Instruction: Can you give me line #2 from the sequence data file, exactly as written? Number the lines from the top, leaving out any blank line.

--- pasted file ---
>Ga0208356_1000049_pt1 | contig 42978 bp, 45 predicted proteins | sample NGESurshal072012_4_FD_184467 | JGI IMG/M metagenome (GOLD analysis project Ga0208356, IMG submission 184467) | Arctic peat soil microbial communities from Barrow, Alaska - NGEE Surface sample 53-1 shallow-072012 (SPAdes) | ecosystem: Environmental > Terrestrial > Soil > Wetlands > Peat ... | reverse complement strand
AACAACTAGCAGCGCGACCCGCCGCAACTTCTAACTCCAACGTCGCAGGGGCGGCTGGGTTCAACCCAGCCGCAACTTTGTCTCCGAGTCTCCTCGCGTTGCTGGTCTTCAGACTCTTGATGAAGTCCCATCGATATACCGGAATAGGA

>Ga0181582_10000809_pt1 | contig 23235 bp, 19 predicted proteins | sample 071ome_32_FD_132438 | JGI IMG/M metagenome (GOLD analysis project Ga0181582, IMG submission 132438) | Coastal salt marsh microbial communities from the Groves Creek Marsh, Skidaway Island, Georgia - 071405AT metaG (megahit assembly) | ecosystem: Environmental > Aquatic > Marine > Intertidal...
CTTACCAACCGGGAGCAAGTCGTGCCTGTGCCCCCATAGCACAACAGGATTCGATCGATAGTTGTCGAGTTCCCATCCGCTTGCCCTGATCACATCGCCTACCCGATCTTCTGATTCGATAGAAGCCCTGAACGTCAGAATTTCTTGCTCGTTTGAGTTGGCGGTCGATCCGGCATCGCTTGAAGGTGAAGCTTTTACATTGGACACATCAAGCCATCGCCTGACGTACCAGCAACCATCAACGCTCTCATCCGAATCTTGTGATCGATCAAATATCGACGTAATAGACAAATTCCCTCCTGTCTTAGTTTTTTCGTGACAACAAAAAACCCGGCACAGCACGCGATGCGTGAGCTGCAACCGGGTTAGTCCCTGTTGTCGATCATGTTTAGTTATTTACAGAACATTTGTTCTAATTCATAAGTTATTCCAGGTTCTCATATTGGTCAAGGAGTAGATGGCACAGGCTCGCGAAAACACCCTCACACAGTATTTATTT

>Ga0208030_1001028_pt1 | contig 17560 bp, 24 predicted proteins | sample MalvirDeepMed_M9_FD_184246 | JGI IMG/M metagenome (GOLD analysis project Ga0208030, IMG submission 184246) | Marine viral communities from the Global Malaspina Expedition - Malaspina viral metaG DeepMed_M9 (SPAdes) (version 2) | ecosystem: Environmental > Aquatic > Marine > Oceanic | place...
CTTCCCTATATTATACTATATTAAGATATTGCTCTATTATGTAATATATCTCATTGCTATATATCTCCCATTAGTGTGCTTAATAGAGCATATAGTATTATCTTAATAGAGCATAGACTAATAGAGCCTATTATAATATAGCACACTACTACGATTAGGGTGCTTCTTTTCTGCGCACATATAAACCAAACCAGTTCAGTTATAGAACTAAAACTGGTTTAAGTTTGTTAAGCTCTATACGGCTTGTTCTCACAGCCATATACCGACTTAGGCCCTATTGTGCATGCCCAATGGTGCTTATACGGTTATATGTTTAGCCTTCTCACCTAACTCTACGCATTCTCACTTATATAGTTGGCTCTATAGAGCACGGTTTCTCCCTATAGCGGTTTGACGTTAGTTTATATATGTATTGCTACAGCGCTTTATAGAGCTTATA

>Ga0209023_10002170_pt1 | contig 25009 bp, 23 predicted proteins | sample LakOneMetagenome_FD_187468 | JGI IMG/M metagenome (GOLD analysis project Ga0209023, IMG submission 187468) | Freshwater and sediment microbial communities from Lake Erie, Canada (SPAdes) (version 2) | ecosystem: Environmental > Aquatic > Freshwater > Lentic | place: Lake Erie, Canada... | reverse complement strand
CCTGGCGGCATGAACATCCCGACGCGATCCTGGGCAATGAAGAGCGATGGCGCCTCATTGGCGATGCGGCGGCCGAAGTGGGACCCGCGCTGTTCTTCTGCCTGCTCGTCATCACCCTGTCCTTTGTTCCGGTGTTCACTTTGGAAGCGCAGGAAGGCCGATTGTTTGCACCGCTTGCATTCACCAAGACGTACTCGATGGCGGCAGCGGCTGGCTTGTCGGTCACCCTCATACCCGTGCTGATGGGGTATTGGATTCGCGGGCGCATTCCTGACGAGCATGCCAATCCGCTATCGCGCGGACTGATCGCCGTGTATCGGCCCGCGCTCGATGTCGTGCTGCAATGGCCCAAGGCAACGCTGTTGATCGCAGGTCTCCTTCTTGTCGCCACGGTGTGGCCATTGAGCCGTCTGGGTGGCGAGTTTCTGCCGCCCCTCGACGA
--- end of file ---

AACAACTAGCAGCGCGACCCGCCGCAACTTCTAACTCCAACGTCGCAGGGGCGGCTGGGTTCAACCCAGCCGCAACTTTGTCTCCGAGTCTCCTCGCGTTGCTGGTCTTCAGACTCTTGATGAAGTCCCATCGATATACCGGAATAGGA